Before McKinsey, Jon worked as a designer in both the aerospace and power industries and is an alumnus of Lockheed Martin’s renowned Skunk Works aircraft prototyping facility.

EDUCATION

BS in Mechanical Engineering, University of Illinois at Urbana-Champaign (1992)
MS in Mechanical Engineering, University of California – Berkeley (1998)
PhD in Mechanical Engineering, University of California – Berkeley (2000)

LOCATION

Basalt, CO

Authored Works
Outlet Blog Post

Understanding the Innovation Dividend of Clean Energy Investment

While current political discourse seems to focus on what divides us, there are many topics on which people from across the political spectrum seem to agree. One of these is the critical importance of innovation. Innovation can create jobs, bolster our economy, and improve our lives. In clean energy, regular…

Outlet Blog Post

Research Release: An Energy Roadmap for China

Late last week, China and the U.S. announced that they are formally joining the Paris agreement to combat climate change. Download our Reinventing Fire: China Executive Summary, the most sophisticated model of China’s energy use to date and a roadmap to slash carbon emissions and energy use by 2050, all at a net economic benefit.

Outlet Blog Post

Today’s U.S.-China Announcement is the Most Significant Milestone to Date for Battling Global Climate Change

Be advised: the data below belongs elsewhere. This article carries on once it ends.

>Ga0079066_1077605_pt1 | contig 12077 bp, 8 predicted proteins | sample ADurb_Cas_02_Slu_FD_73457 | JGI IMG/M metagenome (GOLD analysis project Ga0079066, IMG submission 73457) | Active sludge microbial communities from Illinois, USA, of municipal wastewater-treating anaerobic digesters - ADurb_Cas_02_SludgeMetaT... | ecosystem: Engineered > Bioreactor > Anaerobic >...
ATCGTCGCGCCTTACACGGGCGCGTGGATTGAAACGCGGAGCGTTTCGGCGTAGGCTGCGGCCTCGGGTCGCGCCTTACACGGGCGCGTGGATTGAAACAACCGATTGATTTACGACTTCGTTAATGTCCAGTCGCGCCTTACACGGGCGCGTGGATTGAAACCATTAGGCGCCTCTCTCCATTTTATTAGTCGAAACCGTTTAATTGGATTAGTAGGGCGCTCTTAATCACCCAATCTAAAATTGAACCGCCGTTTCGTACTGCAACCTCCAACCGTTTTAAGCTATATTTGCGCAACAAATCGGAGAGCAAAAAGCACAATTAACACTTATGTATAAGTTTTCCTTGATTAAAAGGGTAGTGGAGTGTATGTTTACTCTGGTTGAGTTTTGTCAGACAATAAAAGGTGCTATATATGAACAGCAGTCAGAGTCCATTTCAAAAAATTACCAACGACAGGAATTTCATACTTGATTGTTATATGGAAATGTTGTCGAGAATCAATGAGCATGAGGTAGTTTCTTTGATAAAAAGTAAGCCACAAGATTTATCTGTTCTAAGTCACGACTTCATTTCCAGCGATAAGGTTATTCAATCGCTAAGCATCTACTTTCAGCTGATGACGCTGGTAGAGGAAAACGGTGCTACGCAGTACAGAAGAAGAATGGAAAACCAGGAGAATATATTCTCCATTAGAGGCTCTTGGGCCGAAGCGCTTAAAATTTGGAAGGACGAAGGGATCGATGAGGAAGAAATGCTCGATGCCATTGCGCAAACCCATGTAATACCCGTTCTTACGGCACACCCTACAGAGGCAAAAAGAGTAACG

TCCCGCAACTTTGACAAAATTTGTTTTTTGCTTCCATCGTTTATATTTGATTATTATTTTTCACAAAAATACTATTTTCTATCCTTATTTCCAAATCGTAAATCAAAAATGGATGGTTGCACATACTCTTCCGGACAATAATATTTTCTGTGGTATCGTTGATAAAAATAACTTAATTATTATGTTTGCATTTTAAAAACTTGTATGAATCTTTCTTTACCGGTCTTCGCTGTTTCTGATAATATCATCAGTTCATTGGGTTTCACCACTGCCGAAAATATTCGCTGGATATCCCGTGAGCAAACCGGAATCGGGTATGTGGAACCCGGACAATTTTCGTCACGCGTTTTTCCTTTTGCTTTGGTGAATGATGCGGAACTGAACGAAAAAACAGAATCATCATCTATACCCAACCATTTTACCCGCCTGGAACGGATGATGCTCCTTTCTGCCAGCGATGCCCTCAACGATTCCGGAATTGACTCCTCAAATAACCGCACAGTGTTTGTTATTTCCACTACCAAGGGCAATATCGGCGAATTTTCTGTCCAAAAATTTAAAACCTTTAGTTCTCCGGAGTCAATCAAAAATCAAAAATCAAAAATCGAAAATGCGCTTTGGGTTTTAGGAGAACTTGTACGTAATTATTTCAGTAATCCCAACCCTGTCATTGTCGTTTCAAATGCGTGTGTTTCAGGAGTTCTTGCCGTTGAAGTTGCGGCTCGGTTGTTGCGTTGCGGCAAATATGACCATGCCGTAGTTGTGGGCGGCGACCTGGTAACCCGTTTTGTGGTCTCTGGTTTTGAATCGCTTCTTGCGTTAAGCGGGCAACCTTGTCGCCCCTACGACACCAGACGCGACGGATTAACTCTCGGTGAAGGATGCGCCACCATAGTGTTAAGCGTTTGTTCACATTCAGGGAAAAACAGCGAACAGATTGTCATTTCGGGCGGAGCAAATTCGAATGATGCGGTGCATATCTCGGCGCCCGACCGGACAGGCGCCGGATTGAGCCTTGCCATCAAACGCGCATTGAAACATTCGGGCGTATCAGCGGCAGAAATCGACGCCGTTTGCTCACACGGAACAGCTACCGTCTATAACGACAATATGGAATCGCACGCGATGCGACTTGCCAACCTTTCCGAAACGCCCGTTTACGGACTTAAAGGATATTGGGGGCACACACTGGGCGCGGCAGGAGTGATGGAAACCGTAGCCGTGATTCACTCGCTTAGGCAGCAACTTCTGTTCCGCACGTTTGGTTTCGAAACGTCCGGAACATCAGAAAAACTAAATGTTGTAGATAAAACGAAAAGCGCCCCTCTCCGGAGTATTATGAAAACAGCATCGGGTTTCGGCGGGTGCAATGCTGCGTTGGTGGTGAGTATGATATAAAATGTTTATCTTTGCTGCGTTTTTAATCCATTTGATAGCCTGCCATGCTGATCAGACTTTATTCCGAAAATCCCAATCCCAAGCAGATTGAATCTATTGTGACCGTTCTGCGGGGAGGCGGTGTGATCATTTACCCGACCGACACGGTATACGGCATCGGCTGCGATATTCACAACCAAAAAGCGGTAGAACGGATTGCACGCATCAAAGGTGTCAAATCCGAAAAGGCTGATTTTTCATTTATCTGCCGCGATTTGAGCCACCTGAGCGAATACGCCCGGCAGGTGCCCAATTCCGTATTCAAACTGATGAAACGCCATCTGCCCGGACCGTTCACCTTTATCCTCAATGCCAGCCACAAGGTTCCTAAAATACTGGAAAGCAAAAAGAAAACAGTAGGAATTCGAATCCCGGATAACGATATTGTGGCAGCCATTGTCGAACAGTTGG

Today’s joint announcement by President Obama and President Xi represents the second time in two years the leaders have met to make significant climate commitments. Last year’s meeting focused on setting aggressive goals that reflect each country’s unique situation. This year’s meeting moved decisively to implementation commitments intended to deliver…

insight

Bridges to New Solar Business Models

Utilities, solar companies, and regulators can design and implement components of solar business model strategies today that provide a bridge to the future. These “bridge” business model strategies—including three complementary “building blocks” and discrete next steps—can start to create and capture value, while also providing best practices and lessons learned…

Outlet Blog Post

Three Energy Gamechangers for China and the World

This decade China is set to regain the status it has held for 18 of the past 20 centuries: the world’s largest economy. A major engine of historic success was China’s inexorable drive to develop and deploy new technologies, far outpacing other civilizations. As Joseph Needham documented, and his student…

Outlet Blog Post

Caveat Investor

The electricity industry has been abuzz with talk of an impending death spiral brought on by distributed solar and, to a lesser extent, efficiency. The case is incomplete, but there is emerging evidence to suggest utility investors should proceed with caution.